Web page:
Watch & Wait Article by Dr. Sharman

Watch & Wait   Article by Dr. Sharman

So a few key take home points

1) Watch and wait was historically based on ineffectiveness of therapy

2) Newer treatments have led scientists to revisit #1 but the answers are not in yet

3) One risk of treatment is the emergence of resistance but not all patients experience this

4) We may be able to begin measuring a patients risk for resistance based upon “subclonal driver mutations” soon

5) To date, we do not have much insight into what sorts of therapies influence emergence of resistance

6) Watch and wait is not crazy in appropriate patients – there may have been benefit to it for a long time that we are only just now starting to figure out.

7) Patients should not wait too long otherwise they just feel lousy when they could have been feeling better with treatment.

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6 Replies

  • Thanks for the heads up Chris. a really interesting and thoughtful article. It does help me live with the "dumb" CLL cells in the majority. Great explanation.

  • Hi Chris. Thanks for this link, it made for interesting and positive reading. These are things I need to hear.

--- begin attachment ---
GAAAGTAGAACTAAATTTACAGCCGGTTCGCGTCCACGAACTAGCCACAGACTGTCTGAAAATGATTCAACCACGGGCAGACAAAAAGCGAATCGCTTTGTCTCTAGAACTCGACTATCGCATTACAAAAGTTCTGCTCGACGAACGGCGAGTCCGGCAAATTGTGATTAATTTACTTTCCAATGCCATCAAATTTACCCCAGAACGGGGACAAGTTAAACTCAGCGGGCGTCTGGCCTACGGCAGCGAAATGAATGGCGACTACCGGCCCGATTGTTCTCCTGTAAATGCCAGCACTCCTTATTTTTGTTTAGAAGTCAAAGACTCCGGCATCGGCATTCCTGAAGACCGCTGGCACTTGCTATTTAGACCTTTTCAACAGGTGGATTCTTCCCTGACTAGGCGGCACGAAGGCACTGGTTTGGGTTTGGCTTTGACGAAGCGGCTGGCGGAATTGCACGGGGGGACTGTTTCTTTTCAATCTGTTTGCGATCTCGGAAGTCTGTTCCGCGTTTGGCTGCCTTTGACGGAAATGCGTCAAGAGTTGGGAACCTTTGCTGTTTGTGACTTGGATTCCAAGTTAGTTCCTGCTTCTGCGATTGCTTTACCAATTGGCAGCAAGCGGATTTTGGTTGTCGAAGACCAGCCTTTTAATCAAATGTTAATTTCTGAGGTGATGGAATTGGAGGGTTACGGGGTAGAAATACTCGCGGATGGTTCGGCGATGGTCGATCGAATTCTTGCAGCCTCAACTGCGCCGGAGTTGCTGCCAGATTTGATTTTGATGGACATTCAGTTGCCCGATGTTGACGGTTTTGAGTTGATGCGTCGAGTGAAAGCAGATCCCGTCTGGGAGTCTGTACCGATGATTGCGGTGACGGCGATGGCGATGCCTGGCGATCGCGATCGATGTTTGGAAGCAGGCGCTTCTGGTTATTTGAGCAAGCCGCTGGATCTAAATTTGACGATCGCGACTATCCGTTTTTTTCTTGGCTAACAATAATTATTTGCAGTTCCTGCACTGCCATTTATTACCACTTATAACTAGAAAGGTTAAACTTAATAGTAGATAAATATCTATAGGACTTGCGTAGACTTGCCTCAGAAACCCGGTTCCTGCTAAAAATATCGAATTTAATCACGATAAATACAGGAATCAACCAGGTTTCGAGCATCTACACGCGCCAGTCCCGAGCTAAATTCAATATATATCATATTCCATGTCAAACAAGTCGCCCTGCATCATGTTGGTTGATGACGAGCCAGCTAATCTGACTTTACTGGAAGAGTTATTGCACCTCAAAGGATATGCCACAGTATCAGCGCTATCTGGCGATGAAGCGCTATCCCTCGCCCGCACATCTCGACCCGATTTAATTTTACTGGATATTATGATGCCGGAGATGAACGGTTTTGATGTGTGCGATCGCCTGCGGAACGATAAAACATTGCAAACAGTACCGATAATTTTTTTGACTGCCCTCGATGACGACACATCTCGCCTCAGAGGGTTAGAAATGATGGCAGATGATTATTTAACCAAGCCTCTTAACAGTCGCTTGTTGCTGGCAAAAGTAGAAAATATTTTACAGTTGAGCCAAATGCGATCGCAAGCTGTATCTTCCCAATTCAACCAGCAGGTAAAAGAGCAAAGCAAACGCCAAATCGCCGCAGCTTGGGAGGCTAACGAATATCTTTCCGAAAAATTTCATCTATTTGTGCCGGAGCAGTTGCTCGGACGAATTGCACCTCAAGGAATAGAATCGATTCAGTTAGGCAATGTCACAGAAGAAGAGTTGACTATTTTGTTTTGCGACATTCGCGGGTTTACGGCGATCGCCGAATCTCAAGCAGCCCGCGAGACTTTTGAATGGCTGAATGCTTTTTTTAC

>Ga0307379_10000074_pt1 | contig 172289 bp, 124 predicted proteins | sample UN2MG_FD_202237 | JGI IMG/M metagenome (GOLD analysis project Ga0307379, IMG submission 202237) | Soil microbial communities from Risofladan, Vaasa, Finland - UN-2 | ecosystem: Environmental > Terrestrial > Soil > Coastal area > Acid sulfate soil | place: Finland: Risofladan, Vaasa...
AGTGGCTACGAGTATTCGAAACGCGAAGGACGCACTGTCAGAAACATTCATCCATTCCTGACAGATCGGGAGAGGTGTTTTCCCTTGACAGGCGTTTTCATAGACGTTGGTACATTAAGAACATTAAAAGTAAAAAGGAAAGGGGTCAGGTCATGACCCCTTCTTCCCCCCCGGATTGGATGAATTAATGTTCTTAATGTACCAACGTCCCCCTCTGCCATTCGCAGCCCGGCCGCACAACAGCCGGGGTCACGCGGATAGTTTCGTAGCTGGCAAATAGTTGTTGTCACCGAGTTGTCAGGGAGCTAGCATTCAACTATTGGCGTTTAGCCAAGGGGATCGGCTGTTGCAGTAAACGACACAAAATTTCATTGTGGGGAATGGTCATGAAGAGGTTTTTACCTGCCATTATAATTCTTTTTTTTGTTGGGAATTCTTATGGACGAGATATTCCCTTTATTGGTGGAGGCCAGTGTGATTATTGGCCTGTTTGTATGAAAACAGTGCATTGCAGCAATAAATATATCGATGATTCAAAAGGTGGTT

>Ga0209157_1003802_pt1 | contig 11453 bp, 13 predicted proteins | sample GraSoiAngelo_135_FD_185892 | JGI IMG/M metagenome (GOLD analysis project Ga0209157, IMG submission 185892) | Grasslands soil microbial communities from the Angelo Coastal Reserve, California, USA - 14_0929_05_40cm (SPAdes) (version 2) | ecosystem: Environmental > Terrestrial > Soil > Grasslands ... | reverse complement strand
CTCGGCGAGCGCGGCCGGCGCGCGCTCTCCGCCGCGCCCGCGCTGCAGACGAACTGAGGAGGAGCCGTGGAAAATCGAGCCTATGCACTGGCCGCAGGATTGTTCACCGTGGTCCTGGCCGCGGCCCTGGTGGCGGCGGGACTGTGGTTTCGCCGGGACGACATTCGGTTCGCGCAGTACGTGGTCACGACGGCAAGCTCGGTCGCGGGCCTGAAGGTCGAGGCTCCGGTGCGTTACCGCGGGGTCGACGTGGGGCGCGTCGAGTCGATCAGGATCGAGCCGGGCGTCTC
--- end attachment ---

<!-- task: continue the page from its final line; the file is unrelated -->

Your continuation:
Take care

    sparkler x

  • 'You don't know what you got till its gone'...

    Wish my cells were "dumb"...but they all have PhDs now...

    Cost me a fortune to put them all through Oxford... ;-)

  • I really laughed really hard when I read this just now. Good one, Chris (although it must not have been very funny at the time).

  • What an interesting article. Good to know that there is so much promise if we can gain an improved understanding of what drives subclonal mutations and increases the probability of them becoming dominant. Wouldn't it be a huge breakthrough if we could better predict who can live life with occasional monitoring and who needs earlier intervention and with which drugs?

    Sadly due to the lack of genetic testing, haematologists in Australia and no doubt most other countries are in the awkward position of having to see how patients respond to chemotherapy and can therefore potentially worsen the patient's condition by giving chemotherapy that would be contraindicated if genetic testing was available. Dr Sharman's article further reinforces the importance of being treated by a haematologist experienced with CLL...

  • Thanks for posting - another very clear and useful article from Dr S.

    Mine still have not got been given a basic IQ test, so no idea how bright they are!

    Will make sure I spend all my money, so they have no way of getting to Uni!

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